Of course, it's basically inevitable that Speaker and I will be dogpiled by a large alliance again at some point. We're both expecting this to happen down the road, since we're the biggest favorite to win and the other teams will want to stop that from happening. The question is really how much time we have before that occurs, and how strong of a lead we can get before the big attack arrives. Ideally, we could keep the current alliance structure intact until all of the opposing teams were dead (Kathlete, Nakor, Whosit, and Jowy). I don't think we'll be that lucky though, as there will likely be an alliance shift at some point, with our current allies going over to the other side. Hopefully we can preserve plako as our friend, sort of like the regoarrarr/sunrise relationship in RBPB1, since we've had such a close relationship throughout this game. If we could make it so things were no worse than a 4 vs. 2 (or something like that), I like our chances to win.
If no big alliance would ever form against us, we should win this thing going away. Because we're awesome.
2) slaze of IKZ: Yes, I rate slaze as the next-best threat to win the game after us. Even though we don't know that much about him, I think slaze is the most capable player among our opponents. He has the most cities in the game currently, is racing neck and neck with us in Food count, and has very strong prospects for future expansion with Kathlete and Whosit as neighbors. I can see some sort of outcome where slaze winds up getting most of the spoils of Kathlete's lands in a partition later on. Unlike a lot of other teams, slaze acted decisively and ruthlessly when threatened, whipping out a huge army of longbows and easily defeating the clumsy attacks that came his way. Very well played indeed.
The biggest weakness of slaze is that his economy is rather backwards, not helped by having to do all those whippings. Nevertheless, once slaze has time to sort things out and tech upwards, I think he'll be a major force and our most serious competitor.
3) Nakor of Holy Rome: I think it's very clear that Nakor's in the best position of the teams in the other alliance. Nakor has never really fought anyone in the game so far, just teched and built up, teched and built up. That along with the Darius leader (Financial/Organized) and those Rathauses on this Toroidal map, has made him into the GNP leader among our rivals. (Hard to tell how Nakor compares to us, but my best guess is that his research rate is just slightly behind ours.) Nakor looks set to ride out the current crop of wars too, escaping once again with minimal damage as others crash and burn. He will very likely land Liberalism first and slingshot a relatively cheap tech with it (Nationalism?)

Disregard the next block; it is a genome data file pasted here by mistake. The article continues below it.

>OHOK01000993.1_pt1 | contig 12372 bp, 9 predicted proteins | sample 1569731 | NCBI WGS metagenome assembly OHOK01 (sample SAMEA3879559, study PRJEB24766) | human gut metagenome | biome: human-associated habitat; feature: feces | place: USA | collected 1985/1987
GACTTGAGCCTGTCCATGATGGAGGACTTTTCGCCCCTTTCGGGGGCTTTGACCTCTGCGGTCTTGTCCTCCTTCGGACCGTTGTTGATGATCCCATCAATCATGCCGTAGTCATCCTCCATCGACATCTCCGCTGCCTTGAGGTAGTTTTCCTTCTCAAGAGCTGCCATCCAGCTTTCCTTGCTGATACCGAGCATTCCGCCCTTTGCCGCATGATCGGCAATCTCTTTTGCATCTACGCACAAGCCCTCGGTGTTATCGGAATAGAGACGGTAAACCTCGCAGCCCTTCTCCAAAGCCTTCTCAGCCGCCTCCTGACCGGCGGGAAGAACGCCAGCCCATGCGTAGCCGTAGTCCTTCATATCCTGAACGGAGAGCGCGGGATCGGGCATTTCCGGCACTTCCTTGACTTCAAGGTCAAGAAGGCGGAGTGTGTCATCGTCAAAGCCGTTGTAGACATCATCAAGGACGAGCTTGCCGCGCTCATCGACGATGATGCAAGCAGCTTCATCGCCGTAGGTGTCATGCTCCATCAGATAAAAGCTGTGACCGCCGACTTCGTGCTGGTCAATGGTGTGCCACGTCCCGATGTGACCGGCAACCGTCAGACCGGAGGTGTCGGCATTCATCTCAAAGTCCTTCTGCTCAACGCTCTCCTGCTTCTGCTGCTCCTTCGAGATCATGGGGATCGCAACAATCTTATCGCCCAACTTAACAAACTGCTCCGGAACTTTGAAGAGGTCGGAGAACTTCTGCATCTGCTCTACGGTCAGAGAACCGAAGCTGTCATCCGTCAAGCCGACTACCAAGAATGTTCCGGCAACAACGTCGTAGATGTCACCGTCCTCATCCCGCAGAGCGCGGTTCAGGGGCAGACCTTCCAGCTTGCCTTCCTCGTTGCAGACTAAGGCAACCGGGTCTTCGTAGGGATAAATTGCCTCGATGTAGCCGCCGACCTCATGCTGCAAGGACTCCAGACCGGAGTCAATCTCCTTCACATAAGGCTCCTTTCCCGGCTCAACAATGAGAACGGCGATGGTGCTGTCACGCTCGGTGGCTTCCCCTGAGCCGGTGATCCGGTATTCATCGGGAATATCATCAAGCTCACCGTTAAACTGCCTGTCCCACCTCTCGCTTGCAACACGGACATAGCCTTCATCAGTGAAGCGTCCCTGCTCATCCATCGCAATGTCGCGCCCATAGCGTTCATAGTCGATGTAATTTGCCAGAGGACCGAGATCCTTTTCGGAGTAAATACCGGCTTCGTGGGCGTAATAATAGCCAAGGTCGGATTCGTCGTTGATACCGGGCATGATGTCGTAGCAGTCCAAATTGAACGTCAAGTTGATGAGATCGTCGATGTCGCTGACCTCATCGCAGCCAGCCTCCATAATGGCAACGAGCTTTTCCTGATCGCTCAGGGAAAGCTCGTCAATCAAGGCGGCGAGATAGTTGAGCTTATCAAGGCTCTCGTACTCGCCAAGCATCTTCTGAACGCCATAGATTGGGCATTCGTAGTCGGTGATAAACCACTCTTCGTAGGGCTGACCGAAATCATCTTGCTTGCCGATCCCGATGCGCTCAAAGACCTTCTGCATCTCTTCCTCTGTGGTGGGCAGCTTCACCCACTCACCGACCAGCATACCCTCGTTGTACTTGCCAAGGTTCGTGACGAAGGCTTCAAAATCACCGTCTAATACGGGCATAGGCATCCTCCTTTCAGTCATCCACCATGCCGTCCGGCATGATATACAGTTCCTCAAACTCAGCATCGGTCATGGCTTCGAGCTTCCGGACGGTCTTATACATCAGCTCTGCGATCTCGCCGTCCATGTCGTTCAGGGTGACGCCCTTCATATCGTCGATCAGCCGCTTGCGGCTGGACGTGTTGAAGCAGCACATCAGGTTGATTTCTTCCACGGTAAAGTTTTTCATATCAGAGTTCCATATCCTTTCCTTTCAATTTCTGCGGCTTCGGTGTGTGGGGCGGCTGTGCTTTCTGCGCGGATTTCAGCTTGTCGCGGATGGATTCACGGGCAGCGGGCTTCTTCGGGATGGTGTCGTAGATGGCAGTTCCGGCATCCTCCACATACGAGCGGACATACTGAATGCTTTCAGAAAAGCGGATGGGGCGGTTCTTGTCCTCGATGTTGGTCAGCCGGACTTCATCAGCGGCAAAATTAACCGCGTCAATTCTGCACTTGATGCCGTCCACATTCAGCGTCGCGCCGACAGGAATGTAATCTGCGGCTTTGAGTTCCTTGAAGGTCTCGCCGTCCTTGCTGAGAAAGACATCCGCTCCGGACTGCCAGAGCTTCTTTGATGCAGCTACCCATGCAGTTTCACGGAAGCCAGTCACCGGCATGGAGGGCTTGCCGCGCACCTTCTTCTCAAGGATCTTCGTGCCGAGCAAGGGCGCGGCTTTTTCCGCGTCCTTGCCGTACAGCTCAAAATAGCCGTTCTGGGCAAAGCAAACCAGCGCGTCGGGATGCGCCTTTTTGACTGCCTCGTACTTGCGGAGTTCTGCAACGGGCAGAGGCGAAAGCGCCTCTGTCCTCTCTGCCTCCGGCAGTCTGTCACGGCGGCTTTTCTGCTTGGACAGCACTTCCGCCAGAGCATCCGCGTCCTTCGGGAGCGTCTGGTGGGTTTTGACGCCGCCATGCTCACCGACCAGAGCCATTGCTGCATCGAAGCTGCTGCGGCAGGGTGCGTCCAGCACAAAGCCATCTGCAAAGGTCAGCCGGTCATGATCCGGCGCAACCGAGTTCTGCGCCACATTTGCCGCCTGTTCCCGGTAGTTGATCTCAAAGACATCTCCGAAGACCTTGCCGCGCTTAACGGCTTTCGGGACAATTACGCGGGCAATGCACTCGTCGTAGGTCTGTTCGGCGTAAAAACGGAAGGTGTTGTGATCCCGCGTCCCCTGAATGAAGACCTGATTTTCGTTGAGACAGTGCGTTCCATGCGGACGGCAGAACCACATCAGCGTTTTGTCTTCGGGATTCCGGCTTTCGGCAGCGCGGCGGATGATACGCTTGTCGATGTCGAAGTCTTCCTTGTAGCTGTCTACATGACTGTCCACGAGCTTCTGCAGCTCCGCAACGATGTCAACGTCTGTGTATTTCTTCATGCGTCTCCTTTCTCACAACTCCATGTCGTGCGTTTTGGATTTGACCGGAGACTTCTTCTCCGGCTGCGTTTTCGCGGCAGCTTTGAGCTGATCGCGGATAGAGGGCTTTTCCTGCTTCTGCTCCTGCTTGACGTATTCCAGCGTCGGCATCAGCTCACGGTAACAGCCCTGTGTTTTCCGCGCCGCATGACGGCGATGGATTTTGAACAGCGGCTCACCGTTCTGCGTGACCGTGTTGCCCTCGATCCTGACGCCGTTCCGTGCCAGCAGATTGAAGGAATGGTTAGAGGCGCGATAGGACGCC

Nakor's biggest issues are a lack of room for expansion, and possibly diplomatic problems moving forward. The first could be solved by teching more advanced units and attacking a backwards nation like Dantski. But I think it's more likely that Nakor will try to switch sides at some point diplomatically, and try to orchestrate an alliance against us. That's really his best chance of winning, getting other teams to do the dirty work while continuing to tech and build. So far, it's been pretty successful. We may try to pull off some kind of raiding/plundering tactic to slow down Nakor eventually. (Get Astronomy first, get galleons in the water, and start razing every coastal city. Nearly impossible to defend against in MP.)
4) Kathlete of Ottomans: This team was in amazing shape as little as three dozen turns ago, with tons of land to expand into, a captured Holy City and enemy capital, and no military threats to their territory whatsoever. Unfortunately for them, Kathlete has largely squandered a tremendous position, and is now falling back into the middle of the pack. Their tech progress has been simply underwhelming for a team with Willem as its leader (Creative/Financial) and extremely fertile terrain. With the Buddhist shrine and all of regoarrarr's territory to work with, plus cheap Creative libraries, this team should be killing all of us! Instead, they're racing desperately for Feudalism at fourth-civ research rate because they need longbows to defend their cities. Not exactly a shining moment.